10 Aug 2017Previous Page
The general consensus is that the rarer an item is, the more precious it is considered to be, and perhaps one of the rarest elements within the IT industry is the female programmer. In an industry so heavily dominated by men, there is a high demand in the IT industry for women to make their mark.
This subject is currently a hot topic in the tech world, with much interest surrounding the reasons why the industry is not as diverse in terms of gender as other industries. The low number of females within software development, in particular, has been well documented in the media, and a lot of emphasis has been placed on a lack of encouragement by education institutions for young women to pursue degrees in computer science. However, big changes to both the education system and the industry could look to dramatically change this.
Movements over recent years are looking to close the gender gap in those taking up computer science, with American-based organisation ‘Girls who code’ leading the mission for drastic industry change with their coding programs, specifically for teenage girls, available around America. Other international networks have also worked over the years to improve the overview of the tech-working environment worldwide, including Irish-based organisation Girls Hack Ireland who run workshops at Dublin City University for teenage girls aged 13 to 17.
The on-going research into why there are fewer women in computer science is essential in helping to eliminate the issue and help in the recruitment of more women into coding roles. One of the main schools of thought that has negatively moulded the current employment structure is that men are more linear thinking than women, whilst women are thought to be better at more emotive and social issues, thus making them better suited to other roles within alternative industries. However, these stereotypical thoughts leave the industry lacking a diverse working landscape that is needed to keep up with the ever-evolving technological trends and demands of the end-users.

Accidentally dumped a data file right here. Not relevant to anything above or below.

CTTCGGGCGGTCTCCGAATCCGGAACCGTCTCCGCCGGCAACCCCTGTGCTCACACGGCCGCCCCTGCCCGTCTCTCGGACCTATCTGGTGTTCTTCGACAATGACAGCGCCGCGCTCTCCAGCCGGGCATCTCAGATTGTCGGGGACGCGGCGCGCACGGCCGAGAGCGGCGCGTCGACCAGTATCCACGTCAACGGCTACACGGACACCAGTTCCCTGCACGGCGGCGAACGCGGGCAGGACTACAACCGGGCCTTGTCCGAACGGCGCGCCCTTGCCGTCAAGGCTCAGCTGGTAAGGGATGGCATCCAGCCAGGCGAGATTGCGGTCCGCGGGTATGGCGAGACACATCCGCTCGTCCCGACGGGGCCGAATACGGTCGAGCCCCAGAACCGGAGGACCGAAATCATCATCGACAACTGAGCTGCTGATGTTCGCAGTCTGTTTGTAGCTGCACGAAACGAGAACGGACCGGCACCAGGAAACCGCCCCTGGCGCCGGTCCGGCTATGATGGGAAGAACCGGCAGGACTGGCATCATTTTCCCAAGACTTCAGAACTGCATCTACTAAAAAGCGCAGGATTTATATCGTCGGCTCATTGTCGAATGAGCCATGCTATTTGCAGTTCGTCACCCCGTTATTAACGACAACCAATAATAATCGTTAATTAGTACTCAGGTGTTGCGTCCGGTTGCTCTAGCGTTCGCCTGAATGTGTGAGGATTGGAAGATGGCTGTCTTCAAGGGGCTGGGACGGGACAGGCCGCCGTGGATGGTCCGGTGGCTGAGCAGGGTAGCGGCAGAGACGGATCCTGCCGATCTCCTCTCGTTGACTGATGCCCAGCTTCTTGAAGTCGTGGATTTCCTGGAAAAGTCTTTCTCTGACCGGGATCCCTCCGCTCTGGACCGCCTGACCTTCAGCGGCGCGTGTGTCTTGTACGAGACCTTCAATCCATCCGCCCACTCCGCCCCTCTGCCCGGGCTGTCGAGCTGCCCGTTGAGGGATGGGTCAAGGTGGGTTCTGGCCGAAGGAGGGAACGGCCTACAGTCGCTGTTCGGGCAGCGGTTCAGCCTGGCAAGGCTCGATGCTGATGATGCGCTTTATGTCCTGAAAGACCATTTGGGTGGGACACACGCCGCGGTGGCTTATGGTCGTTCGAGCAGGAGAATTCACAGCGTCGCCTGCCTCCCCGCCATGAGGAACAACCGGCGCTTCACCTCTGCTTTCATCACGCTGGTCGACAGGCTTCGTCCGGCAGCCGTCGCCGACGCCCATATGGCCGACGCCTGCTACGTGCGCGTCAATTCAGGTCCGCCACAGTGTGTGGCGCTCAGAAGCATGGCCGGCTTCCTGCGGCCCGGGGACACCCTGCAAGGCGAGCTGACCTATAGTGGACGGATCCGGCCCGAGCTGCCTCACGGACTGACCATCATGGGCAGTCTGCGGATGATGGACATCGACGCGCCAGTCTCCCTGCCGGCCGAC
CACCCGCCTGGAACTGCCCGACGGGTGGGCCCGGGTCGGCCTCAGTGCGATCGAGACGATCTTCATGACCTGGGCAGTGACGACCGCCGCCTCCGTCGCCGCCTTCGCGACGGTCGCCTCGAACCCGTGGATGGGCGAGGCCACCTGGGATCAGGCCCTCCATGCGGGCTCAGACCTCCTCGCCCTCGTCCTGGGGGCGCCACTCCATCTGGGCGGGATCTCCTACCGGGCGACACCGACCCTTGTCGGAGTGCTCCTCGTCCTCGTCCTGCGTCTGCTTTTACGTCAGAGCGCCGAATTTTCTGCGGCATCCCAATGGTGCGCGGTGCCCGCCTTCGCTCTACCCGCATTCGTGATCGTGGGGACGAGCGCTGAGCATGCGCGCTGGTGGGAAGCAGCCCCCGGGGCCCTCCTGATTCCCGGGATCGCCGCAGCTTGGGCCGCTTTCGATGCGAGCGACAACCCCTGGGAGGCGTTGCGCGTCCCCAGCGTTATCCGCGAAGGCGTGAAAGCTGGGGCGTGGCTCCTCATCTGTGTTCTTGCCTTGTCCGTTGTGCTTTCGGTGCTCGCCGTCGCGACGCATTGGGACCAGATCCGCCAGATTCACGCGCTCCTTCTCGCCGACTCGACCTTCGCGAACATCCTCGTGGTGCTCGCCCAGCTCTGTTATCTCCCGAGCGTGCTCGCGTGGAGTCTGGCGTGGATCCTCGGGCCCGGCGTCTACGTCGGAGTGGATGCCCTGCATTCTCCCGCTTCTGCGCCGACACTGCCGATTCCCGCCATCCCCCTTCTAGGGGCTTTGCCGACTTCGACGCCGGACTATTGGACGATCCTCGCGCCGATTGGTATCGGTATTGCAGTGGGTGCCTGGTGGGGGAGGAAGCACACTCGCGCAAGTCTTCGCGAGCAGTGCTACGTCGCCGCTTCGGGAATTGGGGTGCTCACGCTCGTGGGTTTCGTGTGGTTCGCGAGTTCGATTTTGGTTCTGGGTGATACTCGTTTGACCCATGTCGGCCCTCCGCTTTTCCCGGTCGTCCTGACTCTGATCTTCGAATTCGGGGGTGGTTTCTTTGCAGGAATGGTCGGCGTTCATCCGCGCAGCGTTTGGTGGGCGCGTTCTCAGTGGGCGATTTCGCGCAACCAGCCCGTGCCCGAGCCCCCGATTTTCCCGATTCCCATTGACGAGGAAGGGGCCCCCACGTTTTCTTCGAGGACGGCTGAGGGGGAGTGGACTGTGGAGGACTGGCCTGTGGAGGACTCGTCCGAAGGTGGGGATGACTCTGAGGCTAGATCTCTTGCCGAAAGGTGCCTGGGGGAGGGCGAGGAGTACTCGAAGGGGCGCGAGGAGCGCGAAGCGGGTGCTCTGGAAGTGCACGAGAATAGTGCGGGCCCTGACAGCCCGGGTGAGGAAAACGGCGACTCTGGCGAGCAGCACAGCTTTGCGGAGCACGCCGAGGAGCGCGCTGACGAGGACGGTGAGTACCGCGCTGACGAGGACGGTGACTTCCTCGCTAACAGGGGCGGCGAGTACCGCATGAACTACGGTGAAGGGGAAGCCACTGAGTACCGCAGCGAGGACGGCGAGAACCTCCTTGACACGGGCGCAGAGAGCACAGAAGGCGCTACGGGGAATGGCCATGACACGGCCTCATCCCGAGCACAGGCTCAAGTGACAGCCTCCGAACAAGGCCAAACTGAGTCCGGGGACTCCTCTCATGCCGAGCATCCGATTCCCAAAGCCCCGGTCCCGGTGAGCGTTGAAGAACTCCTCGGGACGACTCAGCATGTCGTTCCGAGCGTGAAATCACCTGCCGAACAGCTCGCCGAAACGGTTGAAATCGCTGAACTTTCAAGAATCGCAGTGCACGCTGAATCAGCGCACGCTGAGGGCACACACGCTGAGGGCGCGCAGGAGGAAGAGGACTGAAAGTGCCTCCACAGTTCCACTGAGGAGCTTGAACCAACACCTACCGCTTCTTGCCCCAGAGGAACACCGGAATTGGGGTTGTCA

This, amongst other reasons, has resulted in not enough women pursuing computer science degrees, thus steering them away from careers within the IT industry. However, as the tech industry expands, more workers are needed, creating a demand for women who have specialist IT skills to contribute to the industry.
From 2018, Irish schools will be rolling out coding lessons in primary and secondary schools, with the hope that the Irish education system will be the best within Europe by 2026. Irish children will be able to learn computer science and obtain a Leaving Certificate within the subject, just like foreign languages, helping the next generation to easily obtain roles within the IT industry in later life. Teaching children at this influential stage will open up the opportunities for girls to pursue the necessary educational route for a career in coding, and help to eliminate the stereotypical assumptions that have previously influenced other women before them.
Whilst fewer women currently pursue computer science degrees internationally, with numbers declining across the board, the hope is that the introduction of coding within the curriculum of institutions across the world will help to combat this issue. This comes at a time when the computer science degree is in high demand, particularly in the Irish employment landscape; it is also the degree that earns Irish graduates the most money upon completion, according to research. Those with a bachelor degree within the computer science/information and communications technology (ICT) have a starting salary of €29,000 or over, making them the highest earning graduates on average within the whole of Ireland.
There are online computer science courses that will help women coders who want to develop their skills, without the need for university education, to get into the workplace; these virtual learning spaces run by a number of institutions and organisations are already being rolled out internationally. Contributions such as these may help to shape a more gender-neutral working environment in the years to come.
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